• Social Media Marketing GPS: “Interviews with 40 Marketing Leaders” by Toby Bloomberg. Shel Israel writes in the forward that “SMGPS will tell you the why & how using social media, 1 tweet at a time. You’ll learn essentials in digestible little spoonfuls.” This e-book focuses on conversational methods of marketing and succinctly explains why old broadcast practices are becoming obsolete. I found useful and engaging the format of this resource with the short, but concise interviews and answers from practitioners (thankfully “digestible,” considering the info overload we face today), with each of their Twitter handles easily accessible for following. Especially worthwhile is the section on metrics – what to measure in social media marketing and why – as well as the section on the esoteric but meaningful topic “social media ethics.”
  • The New Rules of PR: “How to create a press release strategy for reaching buyers directly.”  e-book from author, keynote speaker and marketing strategist David Meerman Scott. Although the e-book is from 2006 I include it here because crafting releases is something new hires are usually tasked with and because it lays a solid foundation for current industry practice today – PR and web 2.0. He writes, “It is time to step it up and consider the promise Web 2.0 public relations holds.” I also put this on the list because the implications of a proper, effective press release strategy are far-reaching and integral to PR best practices. Meerman makes plain the utility and power of utilizing the press release as a direct consumer-communication channel. Take heed!
  • Geeks Guide to Promoting Yourself with Twitter: “Promote yourself or your business in 140 characters or less on Twitter.” This e-book is produced by GeekPreneur and it explains why you need to be on the service, the ins-and-outs of promoting yourself on Twitter once there and how to brand your business on Twitter, among other nuggets. This is basically just a refresher for most but I believe it is relevant to us young communicators because it explains how to take hold of the service, its various “Twitter Tools,” and how to then utilize it to create a more interactive experience, which results in getting your name out there as someone who is adept in social media and has something valuable to offer. It also helps sow the seeds of a community that you can learn from and rely on in your burgeoning career.
  • The Social Web Analytics e-book: This highly detailed and informative e-book is from Philip Sheldrake , a partner at Influence Crowd LLC. The author writes “I review [in the book] how all organisations can try and make the most of the unprecedented wealth of information afforded by the Social Web, the incredible facility to ‘listen in’ on conversations close to their heart, and to initiate and engage in this dialogue.” The really insightful part of this book, which also touches on the semantic web, is that Sheldrake explores “text mining technologies,” the disadvantages of traditional market research and the advantages of continuous engagement instead. He also covers the controversial but increasingly important terrain of measuring and evaluating PR and marketing campaigns. This adds context to the metrics section of SMGPS found above – Really important aspects of any strategy or campaign in today’s business environment.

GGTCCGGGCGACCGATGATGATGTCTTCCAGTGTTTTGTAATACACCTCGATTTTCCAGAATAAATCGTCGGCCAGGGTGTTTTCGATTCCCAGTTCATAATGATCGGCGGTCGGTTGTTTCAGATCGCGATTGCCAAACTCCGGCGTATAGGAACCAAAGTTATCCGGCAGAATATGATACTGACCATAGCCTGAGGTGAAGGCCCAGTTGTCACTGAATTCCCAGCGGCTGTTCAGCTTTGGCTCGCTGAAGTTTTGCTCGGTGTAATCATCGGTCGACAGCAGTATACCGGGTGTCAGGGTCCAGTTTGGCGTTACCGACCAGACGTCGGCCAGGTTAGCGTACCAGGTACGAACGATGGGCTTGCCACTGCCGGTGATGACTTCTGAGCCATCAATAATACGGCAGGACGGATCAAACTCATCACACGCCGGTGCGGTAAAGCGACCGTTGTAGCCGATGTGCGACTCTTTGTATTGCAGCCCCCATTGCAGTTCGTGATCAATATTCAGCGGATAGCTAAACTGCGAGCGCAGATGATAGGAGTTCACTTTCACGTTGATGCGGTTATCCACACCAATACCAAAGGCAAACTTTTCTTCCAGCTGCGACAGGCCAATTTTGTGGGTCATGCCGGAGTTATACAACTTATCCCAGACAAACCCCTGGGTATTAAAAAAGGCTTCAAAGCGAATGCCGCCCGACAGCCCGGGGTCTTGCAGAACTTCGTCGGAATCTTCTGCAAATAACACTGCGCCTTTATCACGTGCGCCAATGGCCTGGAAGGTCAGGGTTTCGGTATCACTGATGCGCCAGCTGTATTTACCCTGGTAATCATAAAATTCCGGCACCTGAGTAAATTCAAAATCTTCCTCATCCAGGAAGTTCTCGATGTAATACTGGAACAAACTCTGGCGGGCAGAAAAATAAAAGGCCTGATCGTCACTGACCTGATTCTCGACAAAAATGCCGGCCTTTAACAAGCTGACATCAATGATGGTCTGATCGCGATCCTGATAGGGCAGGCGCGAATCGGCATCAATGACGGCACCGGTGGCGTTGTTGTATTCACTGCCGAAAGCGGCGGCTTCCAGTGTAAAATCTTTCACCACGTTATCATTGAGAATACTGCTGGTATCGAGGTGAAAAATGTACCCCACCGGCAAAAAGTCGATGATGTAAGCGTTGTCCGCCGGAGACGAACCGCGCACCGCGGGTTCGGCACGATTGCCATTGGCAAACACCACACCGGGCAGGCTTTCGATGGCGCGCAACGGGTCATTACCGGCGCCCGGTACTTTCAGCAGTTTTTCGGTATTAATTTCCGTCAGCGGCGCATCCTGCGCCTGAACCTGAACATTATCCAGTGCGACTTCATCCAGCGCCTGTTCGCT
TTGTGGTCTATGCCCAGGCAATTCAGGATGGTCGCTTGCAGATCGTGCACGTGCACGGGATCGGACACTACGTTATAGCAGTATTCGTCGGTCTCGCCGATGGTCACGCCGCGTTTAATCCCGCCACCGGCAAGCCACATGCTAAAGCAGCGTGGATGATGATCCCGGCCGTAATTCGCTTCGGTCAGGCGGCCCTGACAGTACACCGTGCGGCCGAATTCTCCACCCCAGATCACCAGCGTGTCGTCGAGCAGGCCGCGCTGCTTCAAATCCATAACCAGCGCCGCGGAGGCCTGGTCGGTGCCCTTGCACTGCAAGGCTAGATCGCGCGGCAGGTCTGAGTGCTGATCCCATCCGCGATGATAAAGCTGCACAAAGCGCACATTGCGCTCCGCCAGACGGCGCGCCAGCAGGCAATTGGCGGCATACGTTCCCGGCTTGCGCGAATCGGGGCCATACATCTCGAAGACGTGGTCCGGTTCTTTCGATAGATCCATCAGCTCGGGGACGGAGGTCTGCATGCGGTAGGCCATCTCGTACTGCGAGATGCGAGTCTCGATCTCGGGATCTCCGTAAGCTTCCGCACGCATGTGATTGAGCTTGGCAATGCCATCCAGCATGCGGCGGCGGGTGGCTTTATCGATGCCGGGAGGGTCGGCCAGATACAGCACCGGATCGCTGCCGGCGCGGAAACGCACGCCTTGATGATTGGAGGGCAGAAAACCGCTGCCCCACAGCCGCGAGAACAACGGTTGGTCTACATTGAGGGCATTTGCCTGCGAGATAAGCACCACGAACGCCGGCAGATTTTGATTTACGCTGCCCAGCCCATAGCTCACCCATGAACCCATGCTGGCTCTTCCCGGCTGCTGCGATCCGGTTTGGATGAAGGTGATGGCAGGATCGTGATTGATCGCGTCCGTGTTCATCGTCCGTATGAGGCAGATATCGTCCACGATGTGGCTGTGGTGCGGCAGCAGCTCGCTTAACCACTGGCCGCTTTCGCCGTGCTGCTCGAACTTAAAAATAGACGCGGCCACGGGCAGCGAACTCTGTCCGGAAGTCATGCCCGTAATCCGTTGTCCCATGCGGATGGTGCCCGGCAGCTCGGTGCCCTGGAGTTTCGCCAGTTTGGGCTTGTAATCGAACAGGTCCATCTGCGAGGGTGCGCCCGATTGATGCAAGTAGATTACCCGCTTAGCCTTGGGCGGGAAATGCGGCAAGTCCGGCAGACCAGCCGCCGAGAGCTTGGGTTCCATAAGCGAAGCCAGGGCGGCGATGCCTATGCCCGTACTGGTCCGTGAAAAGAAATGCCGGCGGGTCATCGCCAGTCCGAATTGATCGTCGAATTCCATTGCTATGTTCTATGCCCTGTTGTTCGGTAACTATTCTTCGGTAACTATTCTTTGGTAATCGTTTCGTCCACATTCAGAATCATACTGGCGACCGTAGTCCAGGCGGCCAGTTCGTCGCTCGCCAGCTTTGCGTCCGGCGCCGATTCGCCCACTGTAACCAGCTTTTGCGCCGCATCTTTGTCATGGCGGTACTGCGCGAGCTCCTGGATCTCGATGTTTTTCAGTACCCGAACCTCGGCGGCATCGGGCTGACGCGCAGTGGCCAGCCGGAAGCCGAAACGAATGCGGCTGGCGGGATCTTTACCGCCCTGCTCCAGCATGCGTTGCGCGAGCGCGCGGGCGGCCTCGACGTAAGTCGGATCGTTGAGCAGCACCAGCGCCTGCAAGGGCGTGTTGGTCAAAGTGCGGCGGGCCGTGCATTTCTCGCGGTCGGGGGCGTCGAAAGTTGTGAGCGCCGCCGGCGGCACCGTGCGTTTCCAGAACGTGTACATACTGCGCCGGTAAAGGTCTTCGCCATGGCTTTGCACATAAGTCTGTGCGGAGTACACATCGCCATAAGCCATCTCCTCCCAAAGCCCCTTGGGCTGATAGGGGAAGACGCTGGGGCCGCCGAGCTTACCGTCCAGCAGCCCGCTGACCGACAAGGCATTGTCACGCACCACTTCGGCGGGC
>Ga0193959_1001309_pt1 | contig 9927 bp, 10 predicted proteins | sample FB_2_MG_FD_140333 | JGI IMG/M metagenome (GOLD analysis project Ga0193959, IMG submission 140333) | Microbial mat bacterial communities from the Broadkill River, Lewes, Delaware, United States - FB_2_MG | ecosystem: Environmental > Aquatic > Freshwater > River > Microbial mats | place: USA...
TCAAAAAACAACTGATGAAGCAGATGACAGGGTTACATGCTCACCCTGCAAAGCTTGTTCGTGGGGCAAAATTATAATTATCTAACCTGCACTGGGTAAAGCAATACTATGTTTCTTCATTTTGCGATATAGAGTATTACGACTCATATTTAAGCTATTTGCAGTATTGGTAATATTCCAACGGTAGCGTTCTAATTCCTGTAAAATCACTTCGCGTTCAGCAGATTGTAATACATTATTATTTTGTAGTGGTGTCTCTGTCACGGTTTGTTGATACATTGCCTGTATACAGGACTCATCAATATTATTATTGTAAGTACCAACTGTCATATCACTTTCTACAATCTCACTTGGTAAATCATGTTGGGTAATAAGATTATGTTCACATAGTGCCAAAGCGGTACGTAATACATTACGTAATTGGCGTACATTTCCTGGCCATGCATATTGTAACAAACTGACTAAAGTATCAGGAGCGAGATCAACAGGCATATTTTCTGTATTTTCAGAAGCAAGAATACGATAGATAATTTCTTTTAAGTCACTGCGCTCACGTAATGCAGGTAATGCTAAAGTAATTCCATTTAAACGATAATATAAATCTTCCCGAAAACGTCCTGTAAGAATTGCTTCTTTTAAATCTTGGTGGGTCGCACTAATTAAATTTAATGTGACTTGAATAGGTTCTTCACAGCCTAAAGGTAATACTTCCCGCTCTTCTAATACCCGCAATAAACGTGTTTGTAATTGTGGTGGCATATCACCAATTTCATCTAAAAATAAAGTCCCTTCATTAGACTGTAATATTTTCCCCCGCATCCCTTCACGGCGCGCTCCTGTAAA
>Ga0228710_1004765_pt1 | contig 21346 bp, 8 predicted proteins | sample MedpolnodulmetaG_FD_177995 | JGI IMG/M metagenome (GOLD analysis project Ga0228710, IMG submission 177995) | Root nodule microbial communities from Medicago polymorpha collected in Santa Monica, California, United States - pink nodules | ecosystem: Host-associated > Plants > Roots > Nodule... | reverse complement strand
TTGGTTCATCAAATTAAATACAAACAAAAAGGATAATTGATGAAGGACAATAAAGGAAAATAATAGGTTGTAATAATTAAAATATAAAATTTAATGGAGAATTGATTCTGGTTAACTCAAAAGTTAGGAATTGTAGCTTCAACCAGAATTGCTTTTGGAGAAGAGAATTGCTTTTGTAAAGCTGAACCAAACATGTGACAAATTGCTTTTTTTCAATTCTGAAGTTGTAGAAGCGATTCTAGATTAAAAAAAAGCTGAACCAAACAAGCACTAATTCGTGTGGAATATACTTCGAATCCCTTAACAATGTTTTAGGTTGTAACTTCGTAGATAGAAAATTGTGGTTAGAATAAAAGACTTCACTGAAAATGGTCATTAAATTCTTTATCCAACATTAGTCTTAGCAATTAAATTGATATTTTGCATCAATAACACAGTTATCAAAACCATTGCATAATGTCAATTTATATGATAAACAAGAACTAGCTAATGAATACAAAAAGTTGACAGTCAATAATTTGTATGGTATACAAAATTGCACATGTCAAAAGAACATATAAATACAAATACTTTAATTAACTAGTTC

• Marketing in 2009: “12 marketing professionals reveal their execution imperatives.” e-book from Valeria Maltoni and offered on her blog Conversation Agent. I included this book because it explores traditional marketing quite well and from different angles, as well as what social media means to it. Why some organizations won’t adopt social media in their business strategies and the necessity of building internal social media evangelists is discussed. I think its important for millennials to understand the big picture (not just social media), and where we have been.
  • Johnson & Johnson Does New Media: case study e-book by Ron Ploof. This e-book is solid because it is a case study, and as such, it provides (although somewhat specific to 1 company) a detailed picture and an opportunity for the reader to sharpen their analytical and problem solving skills. It chronicles J&J’s journey into the world of New and Social Media and it includes some links to their various social and multimedia efforts. The lessons contained within could possibly be used to illustrate to management the utility and advantages of an online communications campaign.

Bonus
Here are some bonuses –  Ragan.com offers a great list of PR, Marketing and Media podcasts.

  • The Essential Guide to Social Media: e-book by Thought Leader Brian Solis. An outline of social media tools and resources needed to listen and participate, guiding PR, customer service, product development, and marketing. This e-book is essential because it covers a wide array of PR 2.0 topics as it explains the vital role social science plays in social media – blazing a trail to success for us in a very clear and conversational tone. And what would a social media list be without Brian Solis?

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Photo credit: Daniel Lobo

Passion, Engagement, Altruism = Genuine Relationships

Hyperlinks Subvert Hierarchy.”

This startling postulation, written approximately ten years ago by Cluetrain Manifesto co-author David Weinberger (@dweinberger), could not have been more prescient as it clearly describes the power, altruism and utility of horizontal connections and conversations currently taking place everyday among people and their communities. Power no longer flows from the top and that is just fine with me.